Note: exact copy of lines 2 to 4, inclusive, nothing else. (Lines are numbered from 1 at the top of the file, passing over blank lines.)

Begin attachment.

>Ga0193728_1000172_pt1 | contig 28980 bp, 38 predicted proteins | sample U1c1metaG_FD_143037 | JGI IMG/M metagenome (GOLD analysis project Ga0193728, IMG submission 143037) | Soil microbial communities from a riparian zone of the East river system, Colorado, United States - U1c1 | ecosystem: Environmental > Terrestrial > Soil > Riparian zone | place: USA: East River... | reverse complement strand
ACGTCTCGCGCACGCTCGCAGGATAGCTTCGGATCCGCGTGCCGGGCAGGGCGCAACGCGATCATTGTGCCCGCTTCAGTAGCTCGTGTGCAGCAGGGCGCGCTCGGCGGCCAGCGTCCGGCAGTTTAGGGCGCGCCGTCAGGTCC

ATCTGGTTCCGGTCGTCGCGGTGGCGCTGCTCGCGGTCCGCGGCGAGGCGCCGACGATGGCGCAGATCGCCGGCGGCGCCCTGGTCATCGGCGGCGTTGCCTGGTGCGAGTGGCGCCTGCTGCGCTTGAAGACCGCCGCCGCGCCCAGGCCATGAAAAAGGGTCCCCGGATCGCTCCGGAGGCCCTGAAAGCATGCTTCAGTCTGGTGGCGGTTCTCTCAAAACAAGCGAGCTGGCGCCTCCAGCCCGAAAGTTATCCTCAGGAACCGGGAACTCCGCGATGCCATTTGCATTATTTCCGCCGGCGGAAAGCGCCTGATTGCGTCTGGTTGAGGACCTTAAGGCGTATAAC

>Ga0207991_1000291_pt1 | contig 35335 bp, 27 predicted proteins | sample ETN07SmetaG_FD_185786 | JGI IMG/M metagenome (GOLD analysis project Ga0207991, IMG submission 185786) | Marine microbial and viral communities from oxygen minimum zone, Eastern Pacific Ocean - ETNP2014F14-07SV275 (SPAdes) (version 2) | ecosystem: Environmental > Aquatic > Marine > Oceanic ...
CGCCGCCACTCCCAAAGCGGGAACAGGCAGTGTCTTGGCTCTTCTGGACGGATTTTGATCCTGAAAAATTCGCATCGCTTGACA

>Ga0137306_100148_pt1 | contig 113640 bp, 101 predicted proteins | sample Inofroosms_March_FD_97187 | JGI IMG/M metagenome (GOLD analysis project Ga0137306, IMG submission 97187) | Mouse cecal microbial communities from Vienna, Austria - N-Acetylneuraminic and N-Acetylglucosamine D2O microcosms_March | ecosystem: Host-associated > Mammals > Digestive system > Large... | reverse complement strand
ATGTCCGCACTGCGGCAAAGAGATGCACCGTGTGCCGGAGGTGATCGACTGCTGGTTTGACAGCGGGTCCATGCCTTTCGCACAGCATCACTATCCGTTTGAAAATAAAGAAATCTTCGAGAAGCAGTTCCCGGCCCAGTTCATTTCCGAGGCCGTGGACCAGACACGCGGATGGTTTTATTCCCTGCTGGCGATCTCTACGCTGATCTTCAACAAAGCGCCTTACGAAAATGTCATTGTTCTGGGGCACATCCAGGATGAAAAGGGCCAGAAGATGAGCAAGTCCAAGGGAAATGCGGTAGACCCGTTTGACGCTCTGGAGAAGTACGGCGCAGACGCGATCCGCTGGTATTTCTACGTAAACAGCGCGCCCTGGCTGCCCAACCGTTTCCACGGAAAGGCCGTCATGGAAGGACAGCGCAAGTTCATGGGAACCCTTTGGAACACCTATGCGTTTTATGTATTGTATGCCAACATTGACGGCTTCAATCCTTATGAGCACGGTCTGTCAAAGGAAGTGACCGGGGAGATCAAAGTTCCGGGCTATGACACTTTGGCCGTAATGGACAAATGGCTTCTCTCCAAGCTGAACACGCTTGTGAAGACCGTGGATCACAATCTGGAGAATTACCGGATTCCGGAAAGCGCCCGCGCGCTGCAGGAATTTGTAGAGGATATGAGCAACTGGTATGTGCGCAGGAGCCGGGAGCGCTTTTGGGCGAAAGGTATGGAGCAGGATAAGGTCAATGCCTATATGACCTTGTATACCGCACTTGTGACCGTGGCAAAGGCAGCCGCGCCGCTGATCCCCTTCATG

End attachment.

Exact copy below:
ACGTCTCGCGCACGCTCGCAGGATAGCTTCGGATCCGCGTGCCGGGCAGGGCGCAACGCGATCATTGTGCCCGCTTCAGTAGCTCGTGTGCAGCAGGGCGCGCTCGGCGGCCAGCGTCCGGCAGTTTAGGGCGCGCCGTCAGGTCC

ATCTGGTTCCGGTCGTCGCGGTGGCGCTGCTCGCGGTCCGCGGCGAGGCGCCGACGATGGCGCAGATCGCCGGCGGCGCCCTGGTCATCGGCGGCGTTGCCTGGTGCGAGTGGCGCCTGCTGCGCTTGAAGACCGCCGCCGCGCCCAGGCCATGAAAAAGGGTCCCCGGATCGCTCCGGAGGCCCTGAAAGCATGCTTCAGTCTGGTGGCGGTTCTCTCAAAACAAGCGAGCTGGCGCCTCCAGCCCGAAAGTTATCCTCAGGAACCGGGAACTCCGCGATGCCATTTGCATTATTTCCGCCGGCGGAAAGCGCCTGATTGCGTCTGGTTGAGGACCTTAAGGCGTATAAC

>Ga0207991_1000291_pt1 | contig 35335 bp, 27 predicted proteins | sample ETN07SmetaG_FD_185786 | JGI IMG/M metagenome (GOLD analysis project Ga0207991, IMG submission 185786) | Marine microbial and viral communities from oxygen minimum zone, Eastern Pacific Ocean - ETNP2014F14-07SV275 (SPAdes) (version 2) | ecosystem: Environmental > Aquatic > Marine > Oceanic ...